We present a case of a 28-year-old woman, gravida 0 para 0. She had regular menses.
Her first preventive gynecologic checkup, including cytologic smear and gynecologic examination dated back two years, and was negative for pre-cancerous or cancerous lesions. A Pap smear was obtained three months before surgery. It showed positivity for a high-grade squamous intraepithelial lesion. One month later, a biopsy was performed: “undifferentiated squamous carcinoma of the cervix”. She was eventually referred to our centre where a colposcopy was scheduled: “vulva and vagina negative. SCJ visualized. Thick acetowhite epithelium surrounding the orifice. Irregular punctation h 7 (<0.5 cm). Iodonegative. Endocervical curettage: presence of atypical cells with a morphology resembling a carcinoma”. Positivity for HPV 18 was also present. Rectovaginal examination with the patient under anesthesia revealed an exophytic lesion extending from the inner cervix with a diameter of 2.5 cm. Magnetic resonance imaging (MRI) of the abdomen confirmed the presence of an expansive exocervical formation located posteriorly with a maximum diameter of 2 cm. The lesion did not appear to involve the vagina or the contiguous anatomic structures. Iliac lymph nodes were bilaterally subcentrimetic. MRI staging showed FIGO stage IB. Cystoscopy demonstrated no infiltration of the bladder. A biopsy specimen revealed a moderately differentiated squamous cell carcinoma. Metastatic workup, including computed tomography of the thorax and abdomen, was negative for distant metastasis. The patient expressed a desire of preserving fertility. She was informed of optional fertility-sparing surgery to which she gave consensus. The procedure included bilateral radical pelvic lymphadenectomy and cervical conization. A four-port transperitoneal laparoscopic approach was used in order to remove pelvic lymph nodes. After completion of the procedure on the left side, anatomical landmarks were checked and it became evident that the obturator nerve was sharply transected over a distance of 5 mm. Laparoscopic lymphadenectomy was completed uneventfully. The Department of Neurosurgery was consulted intraoperatively. Careful inspection revealed that the nerve was transected cleanly without any fraying of the edges. Because the resected portion of the nerve was only 5 mm, tension-free reattachment of the edges of the nerve seemed possible without further mobilization. The obturator nerve edges were oriented and laparoscopically re-approximated end-to-end with five 6/0 braided polyester epineural sutures to achieve a tension-free anastomosis (Figures , and ). The gynecologic surgeon completed the nerve repair. Total operative time was 5½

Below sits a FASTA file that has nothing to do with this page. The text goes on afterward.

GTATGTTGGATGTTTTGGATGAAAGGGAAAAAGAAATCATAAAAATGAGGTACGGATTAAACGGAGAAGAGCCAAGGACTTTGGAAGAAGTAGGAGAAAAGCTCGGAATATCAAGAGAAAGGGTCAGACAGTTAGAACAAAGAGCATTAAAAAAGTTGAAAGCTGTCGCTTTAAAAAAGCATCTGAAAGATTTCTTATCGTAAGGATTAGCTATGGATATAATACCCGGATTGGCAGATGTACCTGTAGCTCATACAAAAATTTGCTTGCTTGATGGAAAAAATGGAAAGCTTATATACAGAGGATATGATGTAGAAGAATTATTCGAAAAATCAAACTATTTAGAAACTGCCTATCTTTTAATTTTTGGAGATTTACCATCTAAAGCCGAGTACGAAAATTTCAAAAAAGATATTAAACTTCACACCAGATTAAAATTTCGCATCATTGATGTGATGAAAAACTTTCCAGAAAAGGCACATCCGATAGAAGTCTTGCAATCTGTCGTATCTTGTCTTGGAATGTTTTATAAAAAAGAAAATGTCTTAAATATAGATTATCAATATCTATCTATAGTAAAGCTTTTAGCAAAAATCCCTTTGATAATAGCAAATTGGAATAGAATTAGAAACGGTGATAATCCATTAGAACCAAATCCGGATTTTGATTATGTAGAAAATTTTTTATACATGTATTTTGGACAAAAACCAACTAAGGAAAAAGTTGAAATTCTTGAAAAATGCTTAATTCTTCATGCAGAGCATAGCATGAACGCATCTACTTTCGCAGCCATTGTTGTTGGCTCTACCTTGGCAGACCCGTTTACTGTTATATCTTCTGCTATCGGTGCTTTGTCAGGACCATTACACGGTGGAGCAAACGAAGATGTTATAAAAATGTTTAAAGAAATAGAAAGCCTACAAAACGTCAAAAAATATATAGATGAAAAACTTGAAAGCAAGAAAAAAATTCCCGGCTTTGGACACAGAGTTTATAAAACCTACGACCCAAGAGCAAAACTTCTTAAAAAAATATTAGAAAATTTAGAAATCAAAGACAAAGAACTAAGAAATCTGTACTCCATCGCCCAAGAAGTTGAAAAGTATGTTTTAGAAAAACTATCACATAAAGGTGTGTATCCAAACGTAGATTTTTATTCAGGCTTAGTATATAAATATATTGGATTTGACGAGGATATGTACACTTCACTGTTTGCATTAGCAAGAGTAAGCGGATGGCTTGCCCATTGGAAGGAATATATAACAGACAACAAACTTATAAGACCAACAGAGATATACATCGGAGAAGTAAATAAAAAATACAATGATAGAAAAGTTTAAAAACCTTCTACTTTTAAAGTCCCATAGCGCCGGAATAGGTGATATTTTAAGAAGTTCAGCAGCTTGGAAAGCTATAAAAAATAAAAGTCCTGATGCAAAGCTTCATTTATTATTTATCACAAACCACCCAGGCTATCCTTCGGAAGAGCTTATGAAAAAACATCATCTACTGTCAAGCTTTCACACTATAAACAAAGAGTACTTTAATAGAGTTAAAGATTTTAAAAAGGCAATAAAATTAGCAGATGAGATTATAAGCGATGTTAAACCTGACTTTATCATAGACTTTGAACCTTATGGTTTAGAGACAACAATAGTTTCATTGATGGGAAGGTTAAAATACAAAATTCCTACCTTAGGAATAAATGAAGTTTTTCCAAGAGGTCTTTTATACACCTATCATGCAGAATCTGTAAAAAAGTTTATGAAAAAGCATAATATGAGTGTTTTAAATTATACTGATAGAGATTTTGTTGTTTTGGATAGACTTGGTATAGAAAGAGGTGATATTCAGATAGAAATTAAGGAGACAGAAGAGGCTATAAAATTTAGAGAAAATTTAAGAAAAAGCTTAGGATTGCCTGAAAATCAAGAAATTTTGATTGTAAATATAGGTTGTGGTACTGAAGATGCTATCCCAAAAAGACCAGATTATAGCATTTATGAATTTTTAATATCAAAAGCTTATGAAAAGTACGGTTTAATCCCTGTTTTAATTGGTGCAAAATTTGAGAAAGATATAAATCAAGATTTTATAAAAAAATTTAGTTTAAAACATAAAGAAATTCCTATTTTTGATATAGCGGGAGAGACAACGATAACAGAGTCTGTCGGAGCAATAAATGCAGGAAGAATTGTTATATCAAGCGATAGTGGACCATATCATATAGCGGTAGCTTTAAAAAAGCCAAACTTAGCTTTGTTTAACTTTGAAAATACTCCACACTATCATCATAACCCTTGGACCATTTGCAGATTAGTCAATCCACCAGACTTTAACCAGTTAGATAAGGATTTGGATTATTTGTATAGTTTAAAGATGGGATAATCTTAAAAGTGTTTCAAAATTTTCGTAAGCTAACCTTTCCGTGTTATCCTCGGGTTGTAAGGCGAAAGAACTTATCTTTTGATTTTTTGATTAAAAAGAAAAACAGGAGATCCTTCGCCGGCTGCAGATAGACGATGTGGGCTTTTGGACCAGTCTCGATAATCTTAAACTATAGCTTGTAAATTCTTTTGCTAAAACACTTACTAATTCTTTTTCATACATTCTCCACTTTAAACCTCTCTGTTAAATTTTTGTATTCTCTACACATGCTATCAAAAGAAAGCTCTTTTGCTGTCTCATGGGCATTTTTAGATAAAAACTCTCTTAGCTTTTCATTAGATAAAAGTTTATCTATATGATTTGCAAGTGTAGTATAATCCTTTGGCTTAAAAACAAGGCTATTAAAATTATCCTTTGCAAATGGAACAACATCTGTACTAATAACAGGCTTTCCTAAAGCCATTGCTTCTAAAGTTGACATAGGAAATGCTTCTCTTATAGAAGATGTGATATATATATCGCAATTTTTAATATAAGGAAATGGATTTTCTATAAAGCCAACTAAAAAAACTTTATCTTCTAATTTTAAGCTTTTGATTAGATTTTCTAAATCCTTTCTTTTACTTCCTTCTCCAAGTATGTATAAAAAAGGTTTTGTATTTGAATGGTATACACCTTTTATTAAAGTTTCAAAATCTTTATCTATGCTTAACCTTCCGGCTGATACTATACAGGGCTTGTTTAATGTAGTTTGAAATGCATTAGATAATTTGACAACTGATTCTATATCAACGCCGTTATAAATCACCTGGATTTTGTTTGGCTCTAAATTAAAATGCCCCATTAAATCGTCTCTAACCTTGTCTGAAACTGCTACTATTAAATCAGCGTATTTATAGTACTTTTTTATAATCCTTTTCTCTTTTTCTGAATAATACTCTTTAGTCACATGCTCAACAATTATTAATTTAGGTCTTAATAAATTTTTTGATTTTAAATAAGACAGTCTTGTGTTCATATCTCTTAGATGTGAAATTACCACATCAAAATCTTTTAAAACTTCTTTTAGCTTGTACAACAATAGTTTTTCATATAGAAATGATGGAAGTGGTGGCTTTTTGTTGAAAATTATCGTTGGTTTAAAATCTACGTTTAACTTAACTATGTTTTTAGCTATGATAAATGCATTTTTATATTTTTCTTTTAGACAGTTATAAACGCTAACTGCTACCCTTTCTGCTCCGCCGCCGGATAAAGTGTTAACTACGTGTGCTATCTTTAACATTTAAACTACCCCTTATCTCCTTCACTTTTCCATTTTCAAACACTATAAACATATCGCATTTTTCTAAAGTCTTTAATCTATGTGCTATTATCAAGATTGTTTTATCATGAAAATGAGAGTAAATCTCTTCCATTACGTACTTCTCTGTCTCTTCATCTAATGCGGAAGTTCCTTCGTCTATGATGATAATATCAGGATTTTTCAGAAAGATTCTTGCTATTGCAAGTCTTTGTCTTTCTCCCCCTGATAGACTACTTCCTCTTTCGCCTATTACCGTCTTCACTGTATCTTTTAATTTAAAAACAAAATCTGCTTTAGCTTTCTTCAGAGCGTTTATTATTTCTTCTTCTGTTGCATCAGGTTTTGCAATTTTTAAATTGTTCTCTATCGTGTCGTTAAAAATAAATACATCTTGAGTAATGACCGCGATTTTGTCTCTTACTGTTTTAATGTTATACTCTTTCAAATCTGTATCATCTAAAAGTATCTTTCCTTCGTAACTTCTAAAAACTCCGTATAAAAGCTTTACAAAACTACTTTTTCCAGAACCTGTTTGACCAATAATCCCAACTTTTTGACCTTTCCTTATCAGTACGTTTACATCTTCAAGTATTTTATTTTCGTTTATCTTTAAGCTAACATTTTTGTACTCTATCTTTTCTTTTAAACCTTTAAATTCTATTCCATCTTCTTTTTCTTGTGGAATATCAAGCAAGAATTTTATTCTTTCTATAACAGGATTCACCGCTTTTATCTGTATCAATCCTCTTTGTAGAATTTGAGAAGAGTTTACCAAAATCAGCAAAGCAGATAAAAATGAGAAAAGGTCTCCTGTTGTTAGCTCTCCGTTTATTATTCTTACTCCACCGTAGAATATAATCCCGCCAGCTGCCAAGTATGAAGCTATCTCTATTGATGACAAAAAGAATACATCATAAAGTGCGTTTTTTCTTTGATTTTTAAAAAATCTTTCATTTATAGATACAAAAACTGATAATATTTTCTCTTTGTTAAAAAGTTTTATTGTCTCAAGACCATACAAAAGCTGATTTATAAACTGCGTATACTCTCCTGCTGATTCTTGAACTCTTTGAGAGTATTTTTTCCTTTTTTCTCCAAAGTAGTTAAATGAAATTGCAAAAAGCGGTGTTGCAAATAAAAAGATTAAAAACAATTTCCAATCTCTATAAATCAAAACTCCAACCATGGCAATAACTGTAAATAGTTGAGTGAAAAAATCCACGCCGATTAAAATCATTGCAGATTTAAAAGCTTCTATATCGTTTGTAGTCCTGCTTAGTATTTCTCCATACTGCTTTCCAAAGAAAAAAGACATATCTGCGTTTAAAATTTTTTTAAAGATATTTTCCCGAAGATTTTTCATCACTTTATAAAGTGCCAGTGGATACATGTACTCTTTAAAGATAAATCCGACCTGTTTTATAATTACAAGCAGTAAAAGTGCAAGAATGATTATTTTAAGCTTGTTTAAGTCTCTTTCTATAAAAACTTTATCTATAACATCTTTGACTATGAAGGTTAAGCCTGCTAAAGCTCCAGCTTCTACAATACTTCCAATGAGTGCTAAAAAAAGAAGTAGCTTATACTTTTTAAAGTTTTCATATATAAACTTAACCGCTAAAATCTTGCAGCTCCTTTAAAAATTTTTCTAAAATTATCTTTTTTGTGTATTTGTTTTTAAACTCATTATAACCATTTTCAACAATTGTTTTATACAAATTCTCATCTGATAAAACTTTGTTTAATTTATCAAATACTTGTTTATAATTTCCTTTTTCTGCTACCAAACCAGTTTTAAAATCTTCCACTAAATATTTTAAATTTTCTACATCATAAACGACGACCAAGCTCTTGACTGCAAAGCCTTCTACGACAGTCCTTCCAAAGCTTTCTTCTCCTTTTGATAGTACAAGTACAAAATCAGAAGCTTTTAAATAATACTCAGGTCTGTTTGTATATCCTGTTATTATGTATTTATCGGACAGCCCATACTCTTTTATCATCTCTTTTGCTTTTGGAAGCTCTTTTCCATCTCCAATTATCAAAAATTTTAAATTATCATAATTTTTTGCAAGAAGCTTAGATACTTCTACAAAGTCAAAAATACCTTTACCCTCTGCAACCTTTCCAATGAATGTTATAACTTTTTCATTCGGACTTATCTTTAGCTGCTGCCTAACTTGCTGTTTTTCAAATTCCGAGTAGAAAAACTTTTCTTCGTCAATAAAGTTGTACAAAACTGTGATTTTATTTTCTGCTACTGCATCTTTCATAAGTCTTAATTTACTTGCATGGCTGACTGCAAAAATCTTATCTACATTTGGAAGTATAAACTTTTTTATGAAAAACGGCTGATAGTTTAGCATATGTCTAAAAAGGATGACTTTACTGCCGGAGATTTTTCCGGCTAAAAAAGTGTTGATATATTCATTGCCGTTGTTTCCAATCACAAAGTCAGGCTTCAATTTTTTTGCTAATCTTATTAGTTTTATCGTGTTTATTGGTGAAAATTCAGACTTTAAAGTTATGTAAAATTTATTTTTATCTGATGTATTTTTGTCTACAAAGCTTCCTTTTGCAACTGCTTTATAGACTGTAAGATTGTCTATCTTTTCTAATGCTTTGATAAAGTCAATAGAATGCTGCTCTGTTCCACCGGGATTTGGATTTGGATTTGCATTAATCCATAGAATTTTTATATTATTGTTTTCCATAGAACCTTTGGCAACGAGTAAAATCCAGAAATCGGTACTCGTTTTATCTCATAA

hours, and blood loss was 150 mL. Early postoperative course was uneventful.
Left obturator nerve being transected during lymphadenectomy.
Intraoperative epineural end-to-end anastomosis.
View of the sutured nerve in the left obturator fossa.
Histologic examination revealed poorly differentiated squamous cell carcinoma of the cervix. Lymph-vascular space invasion was negative. Tumor stage was pT1B, G3, pN0 (pelvic nodes 0/35), IB (ajcc 2010). Postoperatively, the patient did not exhibit any clinically apparent loss of adductor function or any other neurologic deficiency at the neurosurgeon examination. Therefore, no further neurologic examination, electromyography or specific physical therapy was advised at that time. Neurologic examination at the three-month follow-up revealed no motor deficit of adduction of the leg, and no evidence of a sensory deficit of the obturator nerve area. Electromyography of the adductor magnus muscle on the right demonstrated no pathologic spontaneous activity, but extensive polyphasic muscle action potentials, suggesting reinnervation.
The obturator nerve originates from the anterior division of the ventral rami of the second, third and fourth lumbar spinal nerves within the psoas major muscle, resulting from the unification of the rami. It descends through the psoas muscle to emerge from its medial border at the pelvic brim. It runs over the pelvic brim into the lesser pelvis, curving anteroinferiorly and following the lateral pelvic wall to pass through the obturator foramen in which it divides into anterior and posterior branches. The anterior branch innervates the adductor longus, gracilis and adductor brevis muscles and also gives off sensory fibers that innervate the skin and fascia of the medial aspect of the midthigh. The posterior division pierces and innervates the obturator externus. Then it runs between the adductor brevis and magnus muscles and splits into a motor branch that supplies adductor magnus and a sensory branch to the knee joint to supply the articular capsule, cruciate ligaments and synovial membrane of the knee joint. The posterior branch occasionally innervates the adductor brevis [1
]. Obturator nerve injury is rare, and is most frequently associated with a gynecologic or urologic procedure for cancer, endometriosis or prolonged lithotomy positioning [6
]. Neurotmesis of the obturator nerve has been rarely reported as a surgical complication in gynecologic surgery [7